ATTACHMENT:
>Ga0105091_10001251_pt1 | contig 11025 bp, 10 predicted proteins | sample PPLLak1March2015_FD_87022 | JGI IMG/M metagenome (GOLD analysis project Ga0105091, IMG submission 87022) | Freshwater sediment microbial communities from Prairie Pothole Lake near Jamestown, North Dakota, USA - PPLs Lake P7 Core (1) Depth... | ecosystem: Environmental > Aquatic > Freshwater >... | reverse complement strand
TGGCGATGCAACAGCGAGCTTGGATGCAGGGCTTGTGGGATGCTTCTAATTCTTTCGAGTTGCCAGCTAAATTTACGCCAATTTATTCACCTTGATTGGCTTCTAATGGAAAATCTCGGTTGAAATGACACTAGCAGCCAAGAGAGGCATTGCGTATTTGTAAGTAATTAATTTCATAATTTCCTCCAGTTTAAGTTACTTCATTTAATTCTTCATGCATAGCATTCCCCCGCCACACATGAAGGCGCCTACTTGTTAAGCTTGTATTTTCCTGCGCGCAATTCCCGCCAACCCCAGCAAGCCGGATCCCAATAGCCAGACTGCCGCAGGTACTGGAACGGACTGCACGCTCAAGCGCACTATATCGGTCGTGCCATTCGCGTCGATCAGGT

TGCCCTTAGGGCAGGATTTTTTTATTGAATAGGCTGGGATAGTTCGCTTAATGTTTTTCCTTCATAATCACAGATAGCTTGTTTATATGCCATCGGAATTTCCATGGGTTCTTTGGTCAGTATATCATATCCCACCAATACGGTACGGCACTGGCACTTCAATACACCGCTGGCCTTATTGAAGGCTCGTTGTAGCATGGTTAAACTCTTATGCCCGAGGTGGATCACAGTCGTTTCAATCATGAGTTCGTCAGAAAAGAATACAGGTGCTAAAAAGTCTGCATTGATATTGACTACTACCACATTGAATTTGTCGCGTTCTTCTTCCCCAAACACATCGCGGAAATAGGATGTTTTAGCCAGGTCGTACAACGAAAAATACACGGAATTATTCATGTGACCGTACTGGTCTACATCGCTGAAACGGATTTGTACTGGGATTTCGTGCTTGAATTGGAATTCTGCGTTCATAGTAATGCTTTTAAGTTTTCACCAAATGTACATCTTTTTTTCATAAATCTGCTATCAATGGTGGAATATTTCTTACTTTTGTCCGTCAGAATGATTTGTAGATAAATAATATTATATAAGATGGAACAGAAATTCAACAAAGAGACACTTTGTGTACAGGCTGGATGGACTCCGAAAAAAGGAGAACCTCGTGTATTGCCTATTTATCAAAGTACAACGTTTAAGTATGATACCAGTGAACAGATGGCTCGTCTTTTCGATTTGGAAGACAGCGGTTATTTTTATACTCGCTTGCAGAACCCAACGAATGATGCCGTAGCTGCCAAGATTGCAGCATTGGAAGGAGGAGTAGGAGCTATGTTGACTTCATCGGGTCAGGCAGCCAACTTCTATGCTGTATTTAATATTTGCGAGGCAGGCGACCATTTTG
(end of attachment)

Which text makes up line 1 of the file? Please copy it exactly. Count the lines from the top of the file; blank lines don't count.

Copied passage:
>Ga0105091_10001251_pt1 | contig 11025 bp, 10 predicted proteins | sample PPLLak1March2015_FD_87022 | JGI IMG/M metagenome (GOLD analysis project Ga0105091, IMG submission 87022) | Freshwater sediment microbial communities from Prairie Pothole Lake near Jamestown, North Dakota, USA - PPLs Lake P7 Core (1) Depth... | ecosystem: Environmental > Aquatic > Freshwater >... | reverse complement strand